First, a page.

The government’s sudden implementation of a third movement control order earned commendation from the World Health Organization (WHO).
After weeks of a rising number of infections – an average of 3,500 cases daily – the government finally saw it necessary to restrict people’s movements nationwide.
But there are several questions that those in power have not addressed.
They had more than a year’s experience and hindsight in the bag on how to tackle the virus.
They had many calls from political opponents and concerned experts well ahead of Ramadan to be cautious in opening up of all sectors of the economy.
They already knew – even with the limited testing and tracking capabilities, that super spreader variants of the virus were already in the country.
In view of all this, why did they not call for a lockdown at the start of Ramadan?
If they had, Malaysian Muslims would have been spared the painful, sudden surprise of not being able to celebrate Raya with modest Covid-prevention measures in place.
On the one hand, the government declared a strict lockdown – one that basically stops all forms of street vending and places strict guidelines on congregational worship, home visits and movement of people. But, on the other, it has allowed almost all economic sectors to remain open, subject to Covid-prevention measures.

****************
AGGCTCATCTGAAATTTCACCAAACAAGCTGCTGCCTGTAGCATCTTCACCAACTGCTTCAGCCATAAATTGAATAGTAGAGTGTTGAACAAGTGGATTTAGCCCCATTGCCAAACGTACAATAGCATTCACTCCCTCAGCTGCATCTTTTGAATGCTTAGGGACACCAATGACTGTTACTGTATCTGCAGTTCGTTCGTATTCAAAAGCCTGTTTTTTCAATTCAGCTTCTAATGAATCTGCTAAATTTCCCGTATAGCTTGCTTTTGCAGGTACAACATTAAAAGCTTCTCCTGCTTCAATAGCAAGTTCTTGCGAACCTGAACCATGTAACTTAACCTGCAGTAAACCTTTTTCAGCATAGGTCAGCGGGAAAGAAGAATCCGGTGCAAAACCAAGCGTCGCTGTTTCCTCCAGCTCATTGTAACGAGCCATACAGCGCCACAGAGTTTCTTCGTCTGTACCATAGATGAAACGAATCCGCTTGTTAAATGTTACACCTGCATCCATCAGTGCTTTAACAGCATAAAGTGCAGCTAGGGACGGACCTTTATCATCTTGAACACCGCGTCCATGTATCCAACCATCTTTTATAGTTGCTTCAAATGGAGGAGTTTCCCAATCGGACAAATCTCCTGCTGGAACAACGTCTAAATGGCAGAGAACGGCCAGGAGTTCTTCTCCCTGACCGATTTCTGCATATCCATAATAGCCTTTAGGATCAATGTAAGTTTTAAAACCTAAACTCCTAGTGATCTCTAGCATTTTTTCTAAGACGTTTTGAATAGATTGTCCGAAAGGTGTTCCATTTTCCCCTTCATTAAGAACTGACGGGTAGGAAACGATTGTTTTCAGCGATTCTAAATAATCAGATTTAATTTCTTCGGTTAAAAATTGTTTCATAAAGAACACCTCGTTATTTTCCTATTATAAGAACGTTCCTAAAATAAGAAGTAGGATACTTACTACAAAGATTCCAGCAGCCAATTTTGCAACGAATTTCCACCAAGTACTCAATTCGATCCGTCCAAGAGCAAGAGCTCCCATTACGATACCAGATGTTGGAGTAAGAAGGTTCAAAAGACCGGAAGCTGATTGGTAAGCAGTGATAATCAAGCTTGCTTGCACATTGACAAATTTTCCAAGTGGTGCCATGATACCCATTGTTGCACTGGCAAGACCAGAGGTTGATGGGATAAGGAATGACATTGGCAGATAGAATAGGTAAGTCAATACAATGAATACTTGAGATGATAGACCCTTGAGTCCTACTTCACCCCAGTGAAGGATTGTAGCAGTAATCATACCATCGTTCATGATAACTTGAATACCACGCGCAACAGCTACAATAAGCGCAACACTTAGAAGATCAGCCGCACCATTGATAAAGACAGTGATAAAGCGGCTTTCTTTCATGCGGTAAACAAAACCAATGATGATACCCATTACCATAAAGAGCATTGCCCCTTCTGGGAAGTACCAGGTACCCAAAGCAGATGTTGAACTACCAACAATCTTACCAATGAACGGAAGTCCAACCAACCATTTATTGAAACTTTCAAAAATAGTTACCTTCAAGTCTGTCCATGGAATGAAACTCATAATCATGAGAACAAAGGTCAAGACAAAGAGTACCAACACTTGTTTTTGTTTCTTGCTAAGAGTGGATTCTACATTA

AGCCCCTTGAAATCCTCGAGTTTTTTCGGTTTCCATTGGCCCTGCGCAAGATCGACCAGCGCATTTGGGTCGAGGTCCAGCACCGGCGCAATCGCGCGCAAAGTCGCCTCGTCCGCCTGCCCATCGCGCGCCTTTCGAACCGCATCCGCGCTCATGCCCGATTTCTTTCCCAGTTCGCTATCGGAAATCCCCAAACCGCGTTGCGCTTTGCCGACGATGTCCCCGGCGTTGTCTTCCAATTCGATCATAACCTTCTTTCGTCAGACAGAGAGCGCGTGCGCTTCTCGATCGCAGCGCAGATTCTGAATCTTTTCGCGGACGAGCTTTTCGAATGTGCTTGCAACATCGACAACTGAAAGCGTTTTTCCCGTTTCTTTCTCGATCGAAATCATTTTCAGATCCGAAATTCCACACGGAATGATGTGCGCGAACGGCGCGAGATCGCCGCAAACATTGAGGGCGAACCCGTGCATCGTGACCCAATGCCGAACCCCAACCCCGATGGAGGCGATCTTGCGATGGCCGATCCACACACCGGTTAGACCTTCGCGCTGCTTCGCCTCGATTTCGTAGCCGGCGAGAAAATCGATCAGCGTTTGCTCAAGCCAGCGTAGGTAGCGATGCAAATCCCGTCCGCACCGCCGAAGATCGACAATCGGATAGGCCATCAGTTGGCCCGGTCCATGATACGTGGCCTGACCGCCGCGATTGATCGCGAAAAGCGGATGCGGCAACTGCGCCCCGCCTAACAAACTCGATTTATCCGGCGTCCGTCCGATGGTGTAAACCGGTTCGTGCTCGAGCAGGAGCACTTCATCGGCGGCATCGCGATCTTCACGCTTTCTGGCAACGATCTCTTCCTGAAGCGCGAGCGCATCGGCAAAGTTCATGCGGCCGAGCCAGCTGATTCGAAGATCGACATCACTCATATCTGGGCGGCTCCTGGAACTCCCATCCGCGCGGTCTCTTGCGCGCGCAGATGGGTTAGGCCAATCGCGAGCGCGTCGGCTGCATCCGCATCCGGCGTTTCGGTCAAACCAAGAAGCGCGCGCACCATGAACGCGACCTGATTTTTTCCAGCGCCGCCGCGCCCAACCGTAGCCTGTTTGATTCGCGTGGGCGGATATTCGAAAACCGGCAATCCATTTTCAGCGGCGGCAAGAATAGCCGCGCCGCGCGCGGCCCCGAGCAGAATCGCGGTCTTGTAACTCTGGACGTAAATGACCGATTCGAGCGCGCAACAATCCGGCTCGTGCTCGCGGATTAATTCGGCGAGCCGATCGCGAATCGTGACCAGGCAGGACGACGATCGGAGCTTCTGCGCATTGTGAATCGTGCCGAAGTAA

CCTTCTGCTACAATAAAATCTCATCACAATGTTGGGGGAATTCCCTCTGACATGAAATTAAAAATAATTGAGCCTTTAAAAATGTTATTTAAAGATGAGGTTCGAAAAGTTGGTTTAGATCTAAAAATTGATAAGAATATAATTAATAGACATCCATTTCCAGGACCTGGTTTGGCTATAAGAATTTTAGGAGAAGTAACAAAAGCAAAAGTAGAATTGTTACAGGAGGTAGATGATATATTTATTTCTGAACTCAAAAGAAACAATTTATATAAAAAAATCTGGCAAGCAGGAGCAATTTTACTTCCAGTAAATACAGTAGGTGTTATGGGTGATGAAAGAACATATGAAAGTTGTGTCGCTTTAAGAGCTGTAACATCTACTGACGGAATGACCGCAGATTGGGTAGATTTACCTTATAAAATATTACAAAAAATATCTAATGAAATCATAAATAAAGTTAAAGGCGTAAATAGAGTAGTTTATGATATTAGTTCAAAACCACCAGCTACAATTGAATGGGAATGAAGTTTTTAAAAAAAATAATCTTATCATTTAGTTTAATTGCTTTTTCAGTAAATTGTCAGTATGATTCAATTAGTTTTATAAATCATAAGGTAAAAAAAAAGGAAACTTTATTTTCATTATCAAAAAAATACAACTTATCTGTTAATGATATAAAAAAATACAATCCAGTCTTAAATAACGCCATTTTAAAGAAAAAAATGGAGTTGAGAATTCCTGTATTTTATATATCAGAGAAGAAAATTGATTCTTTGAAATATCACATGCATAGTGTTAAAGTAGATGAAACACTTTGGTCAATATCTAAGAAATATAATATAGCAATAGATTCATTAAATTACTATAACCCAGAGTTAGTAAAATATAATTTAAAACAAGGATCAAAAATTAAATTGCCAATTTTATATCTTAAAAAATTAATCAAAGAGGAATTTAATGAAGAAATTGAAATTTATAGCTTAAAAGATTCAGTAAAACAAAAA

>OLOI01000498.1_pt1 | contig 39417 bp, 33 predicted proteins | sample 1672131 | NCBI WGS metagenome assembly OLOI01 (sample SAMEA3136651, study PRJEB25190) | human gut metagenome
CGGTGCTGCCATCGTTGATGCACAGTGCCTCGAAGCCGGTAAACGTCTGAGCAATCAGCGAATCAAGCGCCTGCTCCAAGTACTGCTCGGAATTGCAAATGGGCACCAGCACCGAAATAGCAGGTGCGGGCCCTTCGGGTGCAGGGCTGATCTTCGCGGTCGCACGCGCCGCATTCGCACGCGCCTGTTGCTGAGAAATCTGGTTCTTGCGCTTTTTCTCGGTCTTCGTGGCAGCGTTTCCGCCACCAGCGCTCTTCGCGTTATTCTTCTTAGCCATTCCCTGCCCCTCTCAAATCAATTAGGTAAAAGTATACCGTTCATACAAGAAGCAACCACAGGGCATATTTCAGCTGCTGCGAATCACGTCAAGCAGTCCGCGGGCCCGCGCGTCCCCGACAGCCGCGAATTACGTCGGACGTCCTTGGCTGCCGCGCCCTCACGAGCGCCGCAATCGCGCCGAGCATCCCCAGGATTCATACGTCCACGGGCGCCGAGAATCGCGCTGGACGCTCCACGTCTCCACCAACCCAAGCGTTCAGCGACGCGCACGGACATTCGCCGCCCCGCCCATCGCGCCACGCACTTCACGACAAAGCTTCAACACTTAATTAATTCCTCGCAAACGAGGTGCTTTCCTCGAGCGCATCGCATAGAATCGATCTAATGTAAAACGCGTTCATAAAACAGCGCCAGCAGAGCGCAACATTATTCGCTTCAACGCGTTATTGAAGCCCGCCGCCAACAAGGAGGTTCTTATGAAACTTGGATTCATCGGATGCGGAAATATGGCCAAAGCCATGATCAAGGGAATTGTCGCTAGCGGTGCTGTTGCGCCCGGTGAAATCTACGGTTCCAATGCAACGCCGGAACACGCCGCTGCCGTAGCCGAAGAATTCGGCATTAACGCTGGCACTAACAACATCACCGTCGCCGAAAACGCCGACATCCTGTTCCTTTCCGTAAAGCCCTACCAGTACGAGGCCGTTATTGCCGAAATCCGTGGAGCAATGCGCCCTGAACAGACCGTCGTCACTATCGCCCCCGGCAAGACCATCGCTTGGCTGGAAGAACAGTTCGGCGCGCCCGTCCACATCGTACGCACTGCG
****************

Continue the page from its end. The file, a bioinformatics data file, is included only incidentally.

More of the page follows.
The question is what economic sectors is the government protecting?
Why were the self-employed, including stall operators and the countless 2021 Raya traders, not recognised as an engine of the economy?
How will the authorities monitor small and medium enterprise factories, suppliers, shops and offices throughout the country to ensure that the strict measures are being adhered to during this third lockdown? How will they track down business owners who give their friends unjustified cover letters authorising movement during the lockdown?
The road blocks, which risk the health of the security personnel on duty, cannot possibly check every vehicle, mind you.
It was no surprise that social media overflowed with unhappiness over this lockdown.
No one questions the need to fight the virus together, as one nation. But is the government on the same page?
In a national crisis, instead of convening Parliament so that all elected representatives can work in unison, Prime Minister Muhyiddin Yassin has chosen to operate without the strengths, experience and wisdom of Parliament.
This has led to an overdrive of public condemnation and unhappiness. Certainly, the 70-member cabinet members are not oblivious to the countless videos, messages and audio files circulating in the country.